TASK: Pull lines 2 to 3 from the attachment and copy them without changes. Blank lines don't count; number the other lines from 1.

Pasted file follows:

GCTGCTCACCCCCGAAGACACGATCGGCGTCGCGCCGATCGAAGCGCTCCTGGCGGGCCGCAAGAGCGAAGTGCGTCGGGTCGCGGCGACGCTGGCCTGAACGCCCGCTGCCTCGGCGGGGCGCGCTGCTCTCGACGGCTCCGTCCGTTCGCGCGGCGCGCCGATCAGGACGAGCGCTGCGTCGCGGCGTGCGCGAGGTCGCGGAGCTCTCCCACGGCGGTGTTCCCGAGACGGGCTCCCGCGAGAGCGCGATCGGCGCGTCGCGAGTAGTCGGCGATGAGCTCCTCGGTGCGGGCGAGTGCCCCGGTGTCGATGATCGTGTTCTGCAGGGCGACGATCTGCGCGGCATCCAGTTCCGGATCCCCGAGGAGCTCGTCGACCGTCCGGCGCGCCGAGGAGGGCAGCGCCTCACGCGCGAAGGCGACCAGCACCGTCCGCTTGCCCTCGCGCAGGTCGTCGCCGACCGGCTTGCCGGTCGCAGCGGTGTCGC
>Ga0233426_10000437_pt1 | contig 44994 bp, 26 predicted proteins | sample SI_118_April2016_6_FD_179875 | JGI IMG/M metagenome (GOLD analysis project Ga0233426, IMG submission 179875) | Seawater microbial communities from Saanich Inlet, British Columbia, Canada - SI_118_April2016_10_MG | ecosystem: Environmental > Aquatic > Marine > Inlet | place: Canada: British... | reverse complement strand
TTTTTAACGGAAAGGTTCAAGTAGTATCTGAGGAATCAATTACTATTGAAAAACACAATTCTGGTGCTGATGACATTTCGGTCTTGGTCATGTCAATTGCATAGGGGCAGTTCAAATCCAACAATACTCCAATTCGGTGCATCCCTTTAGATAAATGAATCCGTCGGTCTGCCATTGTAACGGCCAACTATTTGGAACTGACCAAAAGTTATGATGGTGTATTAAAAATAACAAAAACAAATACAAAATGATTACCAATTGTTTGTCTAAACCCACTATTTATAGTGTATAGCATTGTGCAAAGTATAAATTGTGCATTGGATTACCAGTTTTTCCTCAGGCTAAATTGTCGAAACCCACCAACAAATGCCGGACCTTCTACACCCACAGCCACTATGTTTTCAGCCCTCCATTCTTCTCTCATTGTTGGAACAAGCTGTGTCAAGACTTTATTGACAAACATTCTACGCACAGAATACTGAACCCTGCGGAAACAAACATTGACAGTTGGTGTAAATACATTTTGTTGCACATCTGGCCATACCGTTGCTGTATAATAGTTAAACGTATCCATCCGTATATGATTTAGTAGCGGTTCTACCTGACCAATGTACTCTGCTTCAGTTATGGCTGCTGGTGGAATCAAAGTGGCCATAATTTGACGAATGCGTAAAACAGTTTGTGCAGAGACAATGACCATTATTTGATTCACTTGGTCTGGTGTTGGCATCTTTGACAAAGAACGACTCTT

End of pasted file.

>Ga0233426_10000437_pt1 | contig 44994 bp, 26 predicted proteins | sample SI_118_April2016_6_FD_179875 | JGI IMG/M metagenome (GOLD analysis project Ga0233426, IMG submission 179875) | Seawater microbial communities from Saanich Inlet, British Columbia, Canada - SI_118_April2016_10_MG | ecosystem: Environmental > Aquatic > Marine > Inlet | place: Canada: British... | reverse complement strand
TTTTTAACGGAAAGGTTCAAGTAGTATCTGAGGAATCAATTACTATTGAAAAACACAATTCTGGTGCTGATGACATTTCGGTCTTGGTCATGTCAATTGCATAGGGGCAGTTCAAATCCAACAATACTCCAATTCGGTGCATCCCTTTAGATAAATGAATCCGTCGGTCTGCCATTGTAACGGCCAACTATTTGGAACTGACCAAAAGTTATGATGGTGTATTAAAAATAACAAAAACAAATACAAAATGATTACCAATTGTTTGTCTAAACCCACTATTTATAGTGTATAGCATTGTGCAAAGTATAAATTGTGCATTGGATTACCAGTTTTTCCTCAGGCTAAATTGTCGAAACCCACCAACAAATGCCGGACCTTCTACACCCACAGCCACTATGTTTTCAGCCCTCCATTCTTCTCTCATTGTTGGAACAAGCTGTGTCAAGACTTTATTGACAAACATTCTACGCACAGAATACTGAACCCTGCGGAAACAAACATTGACAGTTGGTGTAAATACATTTTGTTGCACATCTGGCCATACCGTTGCTGTATAATAGTTAAACGTATCCATCCGTATATGATTTAGTAGCGGTTCTACCTGACCAATGTACTCTGCTTCAGTTATGGCTGCTGGTGGAATCAAAGTGGCCATAATTTGACGAATGCGTAAAACAGTTTGTGCAGAGACAATGACCATTATTTGATTCACTTGGTCTGGTGTTGGCATCTTTGACAAAGAACGACTCTT